Apr. 7--Newspapers that stick to their journalistic principles as they leap into cyberspace will be better equipped to differentiate themselves from telephone, cable, computer and on-line services that are entering the business of providing information, a new study found.

But the same study also found that many readers are frustrated with newspapers and believe that the medium often ignores the values they espouse by focusing on conflict and not the meaning or impact of an event.

The study identified core newspaper values as editorial judgment, balance, accuracy, community leadership, public access and credibility.

``Readers really want newspapers to get involved in new media because they place value on the characteristics of news organizations,'' said N. Christian Anderson III, publisher of The Gazette Telegraph in Colorado Springs, Colo.

``The other story is that we have to be better at practicing (these values) at newspapers right now,'' said Mr. Anderson, who is also the chairman of the New Media and Values Committee of the American Society of Newspaper Editors, which commissioned the study.

The report found that readers ``do not want newspapers merely to copy the chaotic, free-wheeling anything-goes cyberspace culture.'' It said consumers want information handled by professionals and presented differently than it is on Prodigy or America Online.

In addition, Microsoft announced in March that it plans to transmit information from wire services, trade publications and other news services on its Microsoft Network beginning in August. Newspaper executives expressed fears that Microsoft will move into gathering as well as distributing news.

The report, called ``Timeless Values: Staying True to Journalistic Principles in the Age of New Media,'' was released at the ASNE convention in Dallas and discussed Thursday by a panel moderated by writer Ken Auletta of The New Yorker.

Mr. Auletta posed several questions: Are journalists a filter or merely a source of data? Will customers prefer acting as their own editors? Can Microsoft Corp. do it better? How can you expand your market without losing your soul?

Panelists were L. John Haile, editor of the Orlando (Fla.) Sentinel; Richard C. Harwood, president of Harwood Group, a Bethesda, Md., company that conducted the study; James Cullen, president of Bell Atlantic; and Andrew S. Grove, president of Intel Corp., who spoke from San Jose, Calif., via video conference.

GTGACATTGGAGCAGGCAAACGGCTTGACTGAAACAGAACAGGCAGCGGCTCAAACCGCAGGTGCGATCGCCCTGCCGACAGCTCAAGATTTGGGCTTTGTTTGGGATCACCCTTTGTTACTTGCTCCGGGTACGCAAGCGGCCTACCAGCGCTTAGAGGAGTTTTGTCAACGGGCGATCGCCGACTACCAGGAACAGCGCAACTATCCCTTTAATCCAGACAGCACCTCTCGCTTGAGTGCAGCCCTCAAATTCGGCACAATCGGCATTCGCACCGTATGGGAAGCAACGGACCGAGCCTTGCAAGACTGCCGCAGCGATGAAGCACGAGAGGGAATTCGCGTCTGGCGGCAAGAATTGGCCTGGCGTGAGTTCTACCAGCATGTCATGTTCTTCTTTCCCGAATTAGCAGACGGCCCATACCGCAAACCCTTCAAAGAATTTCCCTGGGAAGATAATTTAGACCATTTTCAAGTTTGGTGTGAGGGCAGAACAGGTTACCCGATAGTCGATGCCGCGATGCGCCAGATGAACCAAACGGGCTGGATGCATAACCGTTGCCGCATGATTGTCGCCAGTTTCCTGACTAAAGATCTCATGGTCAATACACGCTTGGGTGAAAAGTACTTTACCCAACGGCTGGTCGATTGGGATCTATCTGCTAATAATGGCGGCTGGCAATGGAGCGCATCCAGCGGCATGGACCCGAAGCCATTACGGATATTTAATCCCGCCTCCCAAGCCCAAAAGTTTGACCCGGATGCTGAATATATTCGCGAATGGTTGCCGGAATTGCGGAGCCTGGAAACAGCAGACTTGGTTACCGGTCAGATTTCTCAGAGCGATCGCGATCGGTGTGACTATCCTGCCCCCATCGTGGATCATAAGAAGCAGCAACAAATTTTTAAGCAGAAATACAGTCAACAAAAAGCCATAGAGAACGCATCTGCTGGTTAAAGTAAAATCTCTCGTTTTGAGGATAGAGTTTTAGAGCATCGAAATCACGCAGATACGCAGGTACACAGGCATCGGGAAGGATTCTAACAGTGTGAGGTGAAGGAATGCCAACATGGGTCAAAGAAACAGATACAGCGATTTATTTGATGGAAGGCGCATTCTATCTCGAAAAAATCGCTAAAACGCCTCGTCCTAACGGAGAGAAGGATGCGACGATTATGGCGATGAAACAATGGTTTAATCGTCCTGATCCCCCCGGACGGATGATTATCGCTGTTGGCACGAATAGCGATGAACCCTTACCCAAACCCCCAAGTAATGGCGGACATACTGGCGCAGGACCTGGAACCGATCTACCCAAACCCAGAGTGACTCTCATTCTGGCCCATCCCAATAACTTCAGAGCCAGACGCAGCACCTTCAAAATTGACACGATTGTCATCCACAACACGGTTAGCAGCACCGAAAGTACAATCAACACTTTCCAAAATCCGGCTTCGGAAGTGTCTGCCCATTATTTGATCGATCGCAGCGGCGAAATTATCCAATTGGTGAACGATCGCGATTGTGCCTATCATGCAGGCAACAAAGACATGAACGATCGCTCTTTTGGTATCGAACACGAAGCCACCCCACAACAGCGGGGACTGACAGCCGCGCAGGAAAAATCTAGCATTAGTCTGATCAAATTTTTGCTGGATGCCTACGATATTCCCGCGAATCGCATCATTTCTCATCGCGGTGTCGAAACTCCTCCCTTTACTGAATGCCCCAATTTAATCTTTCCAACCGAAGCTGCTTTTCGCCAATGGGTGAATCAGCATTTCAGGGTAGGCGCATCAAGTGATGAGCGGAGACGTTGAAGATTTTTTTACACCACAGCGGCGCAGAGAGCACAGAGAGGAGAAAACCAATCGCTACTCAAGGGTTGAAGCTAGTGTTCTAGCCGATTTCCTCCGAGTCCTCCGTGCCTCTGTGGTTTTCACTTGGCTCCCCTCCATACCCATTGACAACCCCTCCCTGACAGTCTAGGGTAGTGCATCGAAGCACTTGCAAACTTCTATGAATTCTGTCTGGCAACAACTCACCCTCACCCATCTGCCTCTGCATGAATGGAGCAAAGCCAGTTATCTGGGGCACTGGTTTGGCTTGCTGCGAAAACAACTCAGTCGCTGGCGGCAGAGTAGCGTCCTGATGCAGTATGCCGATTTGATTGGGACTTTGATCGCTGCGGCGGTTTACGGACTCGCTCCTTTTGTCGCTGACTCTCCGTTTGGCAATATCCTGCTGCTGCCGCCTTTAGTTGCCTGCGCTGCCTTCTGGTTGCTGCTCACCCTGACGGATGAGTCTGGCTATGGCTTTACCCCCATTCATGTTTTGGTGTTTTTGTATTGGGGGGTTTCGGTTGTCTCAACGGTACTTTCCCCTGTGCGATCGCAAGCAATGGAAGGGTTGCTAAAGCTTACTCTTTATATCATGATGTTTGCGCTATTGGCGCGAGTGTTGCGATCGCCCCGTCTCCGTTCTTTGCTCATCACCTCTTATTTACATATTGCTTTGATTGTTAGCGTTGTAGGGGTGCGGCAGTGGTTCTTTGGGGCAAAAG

Mr. Harwood said the study showed that readers want newspapers to provide in-depth news, especially local news, and to put issues into perspective and context.

``They are asking newspapers to be more than megaphones for dissonance, `` said Mr. Harwood. ``It's by creating this kind of space that newspapers gain their brand identity.''

Mr. Grove urged newspapers to try the new technology or risk battling giant companies such as Microsoft that are entering the business. ``Get there, please, do it,'' he said.

Mr. Haile agreed and said, ``One of the real threats we have to deal with is whether (newspapers) will be content providers for someone else's business.''

Mr. Cullen, however, said Bell Atlantic has no plans to go into the news business and pointed out that radio and television did not put newspapers out of business. ``We frankly view (new media) as an extension of your business,'' he said.

Many editors agreed that values and local news are the two main advantages they have over nonnewspaper competitors.

Ray Call, executive editor of The Gazette Emporia in Emporia, Ill., said his 10,000-circulation, independent, family-owned newspaper is behind the curve on on-line services and is trying to figure where to get the money to start.

I see that (the newspaper's local content) as probably our only salvation,'' said Mr. Call, adding that the publication is the only source of community information. He also agreed that values is the ``one thing (journalists) can bring to this whole system.''

The Press Republican, a 24,000-circulation daily in Plattsburgh, N.Y., has an electronic mail service but nothing else yet, said editor James Dynko. He agreed that ``local news is our franchise.''

Edward Frede, editor of The News-Times, a 38,000-circulation newspaper in Danbury, Conn., has a computer bulletin board where readers can post messages. END!C&$7?DA-NEWSPAPER AP-NY-04-07-95 0910EDT This material is copyrighted and may not be republished without permission of the originating newspaper or wire service. NewsHound is a service of the San Jose Mercury News. For more information call 1-800-818-NEWS.